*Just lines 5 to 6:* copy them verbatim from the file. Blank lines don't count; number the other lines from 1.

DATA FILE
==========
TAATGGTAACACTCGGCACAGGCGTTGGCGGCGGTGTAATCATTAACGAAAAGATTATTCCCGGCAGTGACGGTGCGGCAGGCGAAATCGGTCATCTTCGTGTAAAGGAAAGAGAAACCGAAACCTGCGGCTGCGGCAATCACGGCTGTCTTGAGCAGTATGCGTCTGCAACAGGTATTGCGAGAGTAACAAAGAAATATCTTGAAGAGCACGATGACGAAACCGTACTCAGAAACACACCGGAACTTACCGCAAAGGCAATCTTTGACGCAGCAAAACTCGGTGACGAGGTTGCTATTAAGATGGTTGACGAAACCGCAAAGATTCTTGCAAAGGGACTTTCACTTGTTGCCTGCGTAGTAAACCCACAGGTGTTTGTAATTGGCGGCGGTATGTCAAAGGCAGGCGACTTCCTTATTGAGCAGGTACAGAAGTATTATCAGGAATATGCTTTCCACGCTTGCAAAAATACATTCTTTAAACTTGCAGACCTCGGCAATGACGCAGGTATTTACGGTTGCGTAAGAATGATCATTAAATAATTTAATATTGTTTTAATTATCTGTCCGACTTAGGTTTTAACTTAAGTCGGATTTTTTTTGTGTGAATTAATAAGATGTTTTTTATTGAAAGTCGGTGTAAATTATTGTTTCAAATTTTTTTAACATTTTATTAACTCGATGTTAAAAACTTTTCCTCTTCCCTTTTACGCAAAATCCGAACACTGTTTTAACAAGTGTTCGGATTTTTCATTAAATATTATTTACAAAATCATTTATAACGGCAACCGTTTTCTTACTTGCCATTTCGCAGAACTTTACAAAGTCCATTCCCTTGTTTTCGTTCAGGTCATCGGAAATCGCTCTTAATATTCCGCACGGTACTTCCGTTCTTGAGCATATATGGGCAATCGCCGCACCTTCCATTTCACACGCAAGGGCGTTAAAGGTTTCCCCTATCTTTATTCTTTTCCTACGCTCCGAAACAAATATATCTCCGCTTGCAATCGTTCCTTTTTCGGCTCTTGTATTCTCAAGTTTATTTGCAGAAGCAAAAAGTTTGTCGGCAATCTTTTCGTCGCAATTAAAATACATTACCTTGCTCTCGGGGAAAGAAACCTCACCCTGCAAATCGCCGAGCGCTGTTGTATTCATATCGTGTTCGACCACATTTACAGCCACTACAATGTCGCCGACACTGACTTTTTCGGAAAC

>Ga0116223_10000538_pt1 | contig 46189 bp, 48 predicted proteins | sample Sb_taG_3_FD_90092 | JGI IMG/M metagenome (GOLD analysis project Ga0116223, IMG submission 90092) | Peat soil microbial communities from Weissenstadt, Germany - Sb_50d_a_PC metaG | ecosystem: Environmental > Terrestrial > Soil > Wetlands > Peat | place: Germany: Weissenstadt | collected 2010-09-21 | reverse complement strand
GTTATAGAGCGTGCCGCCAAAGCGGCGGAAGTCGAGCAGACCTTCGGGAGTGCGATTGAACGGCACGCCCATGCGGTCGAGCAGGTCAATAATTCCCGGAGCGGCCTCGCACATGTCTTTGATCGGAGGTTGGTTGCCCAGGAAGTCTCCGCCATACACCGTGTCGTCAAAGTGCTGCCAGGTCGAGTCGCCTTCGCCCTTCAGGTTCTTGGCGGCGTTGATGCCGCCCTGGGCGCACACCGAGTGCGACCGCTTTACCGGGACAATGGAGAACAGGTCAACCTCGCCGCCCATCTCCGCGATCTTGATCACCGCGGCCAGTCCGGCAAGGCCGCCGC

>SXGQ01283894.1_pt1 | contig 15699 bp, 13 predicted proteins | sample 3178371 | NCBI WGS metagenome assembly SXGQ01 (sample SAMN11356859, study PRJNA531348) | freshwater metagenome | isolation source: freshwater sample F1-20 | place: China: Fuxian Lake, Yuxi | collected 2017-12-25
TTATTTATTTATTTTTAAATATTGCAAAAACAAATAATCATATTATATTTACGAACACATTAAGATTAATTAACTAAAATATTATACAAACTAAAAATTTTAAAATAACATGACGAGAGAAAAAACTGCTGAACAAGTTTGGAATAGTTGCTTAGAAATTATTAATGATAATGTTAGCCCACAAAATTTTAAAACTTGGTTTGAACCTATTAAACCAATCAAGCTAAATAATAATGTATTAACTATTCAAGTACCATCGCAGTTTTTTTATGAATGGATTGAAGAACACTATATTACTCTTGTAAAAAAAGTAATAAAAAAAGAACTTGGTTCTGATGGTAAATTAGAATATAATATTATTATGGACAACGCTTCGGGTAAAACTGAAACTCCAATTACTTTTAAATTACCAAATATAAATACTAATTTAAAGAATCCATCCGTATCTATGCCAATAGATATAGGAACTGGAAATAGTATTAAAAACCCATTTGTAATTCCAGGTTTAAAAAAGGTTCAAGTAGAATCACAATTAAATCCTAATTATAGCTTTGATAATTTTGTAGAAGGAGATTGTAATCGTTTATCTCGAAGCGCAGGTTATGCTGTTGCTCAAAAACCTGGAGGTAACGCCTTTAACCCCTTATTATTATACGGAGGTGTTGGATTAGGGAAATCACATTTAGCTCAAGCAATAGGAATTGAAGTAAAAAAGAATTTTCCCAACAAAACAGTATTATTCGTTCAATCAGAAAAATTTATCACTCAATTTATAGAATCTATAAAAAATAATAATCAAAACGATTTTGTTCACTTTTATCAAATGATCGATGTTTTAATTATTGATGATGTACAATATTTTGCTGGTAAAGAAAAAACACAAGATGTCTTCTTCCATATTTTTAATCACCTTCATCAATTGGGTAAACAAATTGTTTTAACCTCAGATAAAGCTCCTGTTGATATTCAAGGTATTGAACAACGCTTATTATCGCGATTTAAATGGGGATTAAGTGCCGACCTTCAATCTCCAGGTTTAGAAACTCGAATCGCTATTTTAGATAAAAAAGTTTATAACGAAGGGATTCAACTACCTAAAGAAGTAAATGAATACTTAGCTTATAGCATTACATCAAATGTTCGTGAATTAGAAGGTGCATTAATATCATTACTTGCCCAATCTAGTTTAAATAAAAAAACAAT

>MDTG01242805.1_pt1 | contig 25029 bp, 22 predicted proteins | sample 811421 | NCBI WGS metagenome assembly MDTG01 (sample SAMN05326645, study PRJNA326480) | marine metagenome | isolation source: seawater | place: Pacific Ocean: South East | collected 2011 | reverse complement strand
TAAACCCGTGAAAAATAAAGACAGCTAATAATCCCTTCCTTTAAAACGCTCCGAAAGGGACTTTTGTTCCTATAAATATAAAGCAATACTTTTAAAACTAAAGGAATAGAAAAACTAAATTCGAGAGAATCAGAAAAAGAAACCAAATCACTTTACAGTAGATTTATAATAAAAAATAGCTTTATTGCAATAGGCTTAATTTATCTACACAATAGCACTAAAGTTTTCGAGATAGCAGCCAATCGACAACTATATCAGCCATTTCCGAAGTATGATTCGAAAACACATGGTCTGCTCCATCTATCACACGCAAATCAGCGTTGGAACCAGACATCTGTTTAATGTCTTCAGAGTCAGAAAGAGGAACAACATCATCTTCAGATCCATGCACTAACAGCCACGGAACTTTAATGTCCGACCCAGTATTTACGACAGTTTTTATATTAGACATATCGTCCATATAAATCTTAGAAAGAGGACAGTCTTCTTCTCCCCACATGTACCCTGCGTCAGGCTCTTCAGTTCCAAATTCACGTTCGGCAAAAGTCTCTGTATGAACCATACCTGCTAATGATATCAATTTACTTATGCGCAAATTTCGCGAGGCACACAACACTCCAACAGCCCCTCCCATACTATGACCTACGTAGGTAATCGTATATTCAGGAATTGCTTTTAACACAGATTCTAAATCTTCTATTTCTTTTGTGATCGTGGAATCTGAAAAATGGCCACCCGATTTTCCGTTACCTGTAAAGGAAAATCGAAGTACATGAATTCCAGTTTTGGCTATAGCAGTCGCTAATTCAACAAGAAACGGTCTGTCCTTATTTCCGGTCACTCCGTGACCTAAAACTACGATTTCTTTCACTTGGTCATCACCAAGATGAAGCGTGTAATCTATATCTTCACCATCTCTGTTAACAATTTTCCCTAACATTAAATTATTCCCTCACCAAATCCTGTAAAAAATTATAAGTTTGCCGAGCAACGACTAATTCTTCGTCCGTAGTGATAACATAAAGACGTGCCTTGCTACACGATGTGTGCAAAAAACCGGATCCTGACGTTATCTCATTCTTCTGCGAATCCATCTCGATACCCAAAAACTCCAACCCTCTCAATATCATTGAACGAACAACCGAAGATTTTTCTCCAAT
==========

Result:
TTATTTATTTATTTTTAAATATTGCAAAAACAAATAATCATATTATATTTACGAACACATTAAGATTAATTAACTAAAATATTATACAAACTAAAAATTTTAAAATAACATGACGAGAGAAAAAACTGCTGAACAAGTTTGGAATAGTTGCTTAGAAATTATTAATGATAATGTTAGCCCACAAAATTTTAAAACTTGGTTTGAACCTATTAAACCAATCAAGCTAAATAATAATGTATTAACTATTCAAGTACCATCGCAGTTTTTTTATGAATGGATTGAAGAACACTATATTACTCTTGTAAAAAAAGTAATAAAAAAAGAACTTGGTTCTGATGGTAAATTAGAATATAATATTATTATGGACAACGCTTCGGGTAAAACTGAAACTCCAATTACTTTTAAATTACCAAATATAAATACTAATTTAAAGAATCCATCCGTATCTATGCCAATAGATATAGGAACTGGAAATAGTATTAAAAACCCATTTGTAATTCCAGGTTTAAAAAAGGTTCAAGTAGAATCACAATTAAATCCTAATTATAGCTTTGATAATTTTGTAGAAGGAGATTGTAATCGTTTATCTCGAAGCGCAGGTTATGCTGTTGCTCAAAAACCTGGAGGTAACGCCTTTAACCCCTTATTATTATACGGAGGTGTTGGATTAGGGAAATCACATTTAGCTCAAGCAATAGGAATTGAAGTAAAAAAGAATTTTCCCAACAAAACAGTATTATTCGTTCAATCAGAAAAATTTATCACTCAATTTATAGAATCTATAAAAAATAATAATCAAAACGATTTTGTTCACTTTTATCAAATGATCGATGTTTTAATTATTGATGATGTACAATATTTTGCTGGTAAAGAAAAAACACAAGATGTCTTCTTCCATATTTTTAATCACCTTCATCAATTGGGTAAACAAATTGTTTTAACCTCAGATAAAGCTCCTGTTGATATTCAAGGTATTGAACAACGCTTATTATCGCGATTTAAATGGGGATTAAGTGCCGACCTTCAATCTCCAGGTTTAGAAACTCGAATCGCTATTTTAGATAAAAAAGTTTATAACGAAGGGATTCAACTACCTAAAGAAGTAAATGAATACTTAGCTTATAGCATTACATCAAATGTTCGTGAATTAGAAGGTGCATTAATATCATTACTTGCCCAATCTAGTTTAAATAAAAAAACAAT

>MDTG01242805.1_pt1 | contig 25029 bp, 22 predicted proteins | sample 811421 | NCBI WGS metagenome assembly MDTG01 (sample SAMN05326645, study PRJNA326480) | marine metagenome | isolation source: seawater | place: Pacific Ocean: South East | collected 2011 | reverse complement strand